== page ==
Dins is the full-length debut of New York City's Psychic Ills; a band known for their squalling live shows that combine post-punk sonics, deafening drones, psychedelic weirdness, rhythmic tribalism, and loose, shambolic, improvisational jams that have everything to do with chaos and intensity and nothing whatsoever to do with Widespread Panic, Phish, or whatever other "uber-musician" gang you can come up with. These cats may not be able to play as well, but they are more musical for all their craziness. With Charles Burst behind the board (Gang Gang Dance and Black Dice), the band get the opportunity to rein in some of the live excesses and channel new energy toward some previously unknown inner space via the dimensions and textures of the recording studio. After the discovery, they bust out of it, of course, and that's what makes this such an impressive record. They have obvious influences of course -- who doesn't? -- Spacemen 3, early Sonic Youth, La Monte Young, Terry Riley, the Velvet Underground, 13th Floor Elevators, Pere Ubu when they were dangerous; these are obvious ones, but so are bands like Section 25 and Joy Division. That weird Eastern tinged mental drug orgy thing that seems so elusive to so many nowadays drenches these proceedings. Check the hand drumming and snaky guitar in "East" for starters. There's that eerie blues thing going on with the modal guitar line, with hypnotic bass lines and hand drums; it's full of space and enough bleed-through to make everything hum just under the surface and it all falls apart, just for a second, where some heavily reverbed harmonica and unidentifiable percussion instruments usher in the disorienting "Electric Life." That becomes caterwaul and erupts into an actual rock & roll song with disembodied vocals at about two-and-a-half minutes. Killer. The electrical drone and howl of track three (no title) sounds like a more menacing outtake from Metal Machine Music before giving way to the farfisa addled pulse in "January Rain." The balls-out rock of "I Knew My Name" with Elizabeth Hart's vocals includes a host of high-pitched, reverb-soaked, single-string riffs riding just atop a curdling guitar/bass/drum two-chord throb and is as cool as it gets -- think "Rocket USA" meets the demo for "Radar Love" before it all just explodes into an orgy of sound. The scree that ushers in "Another Day Another Night" to close the thing is all droning cough-syrup guitar swell and wordless echo/din vocals. It's the payoff before the seduction where everything that's delivered in a haunted, wooly sanguine blur was never promised. Who knows what's being sung, and who cares? It's silvery, slithering melodic fabric has no seam, everything lies down together in a psychedelic rock & roll orgy of acid-guzzled, dark-thrummed bliss. Dins does it, over and again.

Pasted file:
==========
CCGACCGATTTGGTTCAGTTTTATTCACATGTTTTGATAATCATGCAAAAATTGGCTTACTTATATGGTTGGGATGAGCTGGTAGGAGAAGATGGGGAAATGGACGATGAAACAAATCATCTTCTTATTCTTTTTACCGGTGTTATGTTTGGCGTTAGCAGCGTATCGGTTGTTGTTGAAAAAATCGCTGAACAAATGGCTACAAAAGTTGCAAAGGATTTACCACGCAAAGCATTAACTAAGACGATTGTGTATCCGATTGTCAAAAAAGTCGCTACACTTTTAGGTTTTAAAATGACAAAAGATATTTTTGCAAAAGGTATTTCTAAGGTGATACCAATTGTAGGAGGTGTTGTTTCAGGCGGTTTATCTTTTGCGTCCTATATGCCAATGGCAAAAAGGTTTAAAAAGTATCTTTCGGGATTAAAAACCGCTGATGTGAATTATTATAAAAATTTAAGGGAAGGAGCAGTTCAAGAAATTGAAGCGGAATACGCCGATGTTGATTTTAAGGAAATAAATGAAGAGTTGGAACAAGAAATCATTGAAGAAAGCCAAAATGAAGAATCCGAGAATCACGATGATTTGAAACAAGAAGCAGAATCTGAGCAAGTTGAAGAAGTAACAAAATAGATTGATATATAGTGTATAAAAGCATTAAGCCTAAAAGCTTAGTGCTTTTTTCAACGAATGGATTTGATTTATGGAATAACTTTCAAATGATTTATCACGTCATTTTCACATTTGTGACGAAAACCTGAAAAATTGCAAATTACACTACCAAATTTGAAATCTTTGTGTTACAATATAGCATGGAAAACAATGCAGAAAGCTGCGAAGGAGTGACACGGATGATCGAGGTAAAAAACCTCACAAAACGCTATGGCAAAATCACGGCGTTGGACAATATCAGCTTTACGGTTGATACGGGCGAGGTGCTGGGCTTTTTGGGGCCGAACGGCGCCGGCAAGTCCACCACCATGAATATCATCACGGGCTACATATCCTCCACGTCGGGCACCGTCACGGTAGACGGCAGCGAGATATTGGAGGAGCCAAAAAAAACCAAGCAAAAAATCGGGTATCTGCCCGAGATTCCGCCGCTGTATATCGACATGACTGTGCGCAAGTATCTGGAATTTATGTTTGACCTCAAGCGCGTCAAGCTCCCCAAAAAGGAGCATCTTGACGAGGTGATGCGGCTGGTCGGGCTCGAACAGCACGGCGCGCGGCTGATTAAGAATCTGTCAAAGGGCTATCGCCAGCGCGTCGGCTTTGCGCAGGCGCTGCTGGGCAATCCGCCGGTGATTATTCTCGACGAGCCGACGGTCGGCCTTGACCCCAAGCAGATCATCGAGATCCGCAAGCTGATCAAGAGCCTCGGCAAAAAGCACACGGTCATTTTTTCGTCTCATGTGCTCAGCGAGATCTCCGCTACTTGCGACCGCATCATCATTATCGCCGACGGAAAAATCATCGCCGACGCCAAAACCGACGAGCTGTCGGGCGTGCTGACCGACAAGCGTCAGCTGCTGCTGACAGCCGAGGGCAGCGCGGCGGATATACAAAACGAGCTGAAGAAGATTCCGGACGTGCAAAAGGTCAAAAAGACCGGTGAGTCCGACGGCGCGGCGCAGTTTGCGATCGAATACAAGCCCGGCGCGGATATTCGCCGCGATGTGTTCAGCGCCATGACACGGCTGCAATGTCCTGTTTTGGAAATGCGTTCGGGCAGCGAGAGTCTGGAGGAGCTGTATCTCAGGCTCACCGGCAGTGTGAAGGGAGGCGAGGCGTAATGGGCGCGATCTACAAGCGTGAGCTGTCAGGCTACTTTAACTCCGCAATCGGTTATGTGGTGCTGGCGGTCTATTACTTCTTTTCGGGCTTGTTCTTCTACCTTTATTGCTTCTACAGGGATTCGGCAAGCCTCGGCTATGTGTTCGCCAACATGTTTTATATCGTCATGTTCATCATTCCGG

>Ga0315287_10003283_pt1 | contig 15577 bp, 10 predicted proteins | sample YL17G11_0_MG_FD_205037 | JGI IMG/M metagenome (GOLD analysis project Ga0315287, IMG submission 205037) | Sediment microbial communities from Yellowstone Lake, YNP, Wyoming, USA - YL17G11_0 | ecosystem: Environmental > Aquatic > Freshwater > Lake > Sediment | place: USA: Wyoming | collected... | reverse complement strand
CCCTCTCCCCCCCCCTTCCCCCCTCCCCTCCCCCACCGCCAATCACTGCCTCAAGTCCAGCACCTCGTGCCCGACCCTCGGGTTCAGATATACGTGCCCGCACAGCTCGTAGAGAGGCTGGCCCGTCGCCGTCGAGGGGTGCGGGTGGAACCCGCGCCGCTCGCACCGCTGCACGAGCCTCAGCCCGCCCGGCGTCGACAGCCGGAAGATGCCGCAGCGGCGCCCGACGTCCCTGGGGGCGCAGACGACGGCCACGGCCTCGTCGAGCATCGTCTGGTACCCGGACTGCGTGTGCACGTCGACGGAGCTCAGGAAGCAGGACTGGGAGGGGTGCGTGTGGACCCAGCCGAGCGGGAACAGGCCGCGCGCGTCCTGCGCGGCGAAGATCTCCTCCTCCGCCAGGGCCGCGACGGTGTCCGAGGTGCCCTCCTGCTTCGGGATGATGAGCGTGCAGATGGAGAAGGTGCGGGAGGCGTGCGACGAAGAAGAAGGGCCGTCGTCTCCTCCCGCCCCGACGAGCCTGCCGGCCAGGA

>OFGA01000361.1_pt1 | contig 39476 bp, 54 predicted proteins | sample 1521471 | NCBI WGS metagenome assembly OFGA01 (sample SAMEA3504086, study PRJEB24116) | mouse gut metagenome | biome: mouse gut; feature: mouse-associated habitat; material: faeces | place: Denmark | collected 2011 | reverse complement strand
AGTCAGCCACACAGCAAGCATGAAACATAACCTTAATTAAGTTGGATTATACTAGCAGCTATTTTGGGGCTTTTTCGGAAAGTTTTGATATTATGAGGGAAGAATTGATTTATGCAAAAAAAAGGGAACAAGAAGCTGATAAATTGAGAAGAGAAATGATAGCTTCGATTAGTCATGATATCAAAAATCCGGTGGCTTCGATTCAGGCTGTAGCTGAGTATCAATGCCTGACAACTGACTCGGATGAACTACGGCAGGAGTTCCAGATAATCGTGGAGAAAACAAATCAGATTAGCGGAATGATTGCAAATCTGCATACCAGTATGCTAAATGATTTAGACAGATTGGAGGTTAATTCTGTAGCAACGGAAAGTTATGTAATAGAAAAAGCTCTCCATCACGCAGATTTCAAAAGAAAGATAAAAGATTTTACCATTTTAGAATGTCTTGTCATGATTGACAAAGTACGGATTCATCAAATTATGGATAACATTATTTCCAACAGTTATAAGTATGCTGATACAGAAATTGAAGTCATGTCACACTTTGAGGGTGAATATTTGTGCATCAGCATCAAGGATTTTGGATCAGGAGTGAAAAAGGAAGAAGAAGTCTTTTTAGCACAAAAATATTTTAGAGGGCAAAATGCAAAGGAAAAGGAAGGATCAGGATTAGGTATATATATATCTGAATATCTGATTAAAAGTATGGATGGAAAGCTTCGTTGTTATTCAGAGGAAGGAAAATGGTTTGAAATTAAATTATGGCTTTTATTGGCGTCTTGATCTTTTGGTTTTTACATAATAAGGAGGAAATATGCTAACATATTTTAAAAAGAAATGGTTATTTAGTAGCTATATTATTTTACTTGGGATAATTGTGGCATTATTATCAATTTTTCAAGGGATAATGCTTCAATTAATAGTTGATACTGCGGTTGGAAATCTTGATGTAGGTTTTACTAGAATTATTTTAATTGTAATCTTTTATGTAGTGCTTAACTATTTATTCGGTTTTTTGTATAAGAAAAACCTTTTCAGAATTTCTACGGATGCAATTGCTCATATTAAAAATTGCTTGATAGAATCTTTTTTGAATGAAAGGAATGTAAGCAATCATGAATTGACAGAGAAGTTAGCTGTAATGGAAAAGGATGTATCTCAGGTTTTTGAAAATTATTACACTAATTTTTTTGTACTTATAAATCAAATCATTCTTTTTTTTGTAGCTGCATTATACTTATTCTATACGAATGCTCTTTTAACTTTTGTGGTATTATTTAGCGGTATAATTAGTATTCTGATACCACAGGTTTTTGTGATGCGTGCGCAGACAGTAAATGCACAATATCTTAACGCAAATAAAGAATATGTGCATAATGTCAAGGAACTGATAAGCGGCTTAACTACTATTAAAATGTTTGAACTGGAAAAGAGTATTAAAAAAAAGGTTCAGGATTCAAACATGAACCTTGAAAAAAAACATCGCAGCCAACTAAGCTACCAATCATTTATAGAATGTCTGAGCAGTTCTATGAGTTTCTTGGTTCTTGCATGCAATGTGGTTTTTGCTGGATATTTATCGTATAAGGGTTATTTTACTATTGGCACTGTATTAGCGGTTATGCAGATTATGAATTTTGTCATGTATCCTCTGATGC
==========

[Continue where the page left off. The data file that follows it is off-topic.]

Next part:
AllMusic Review by Thom Jurek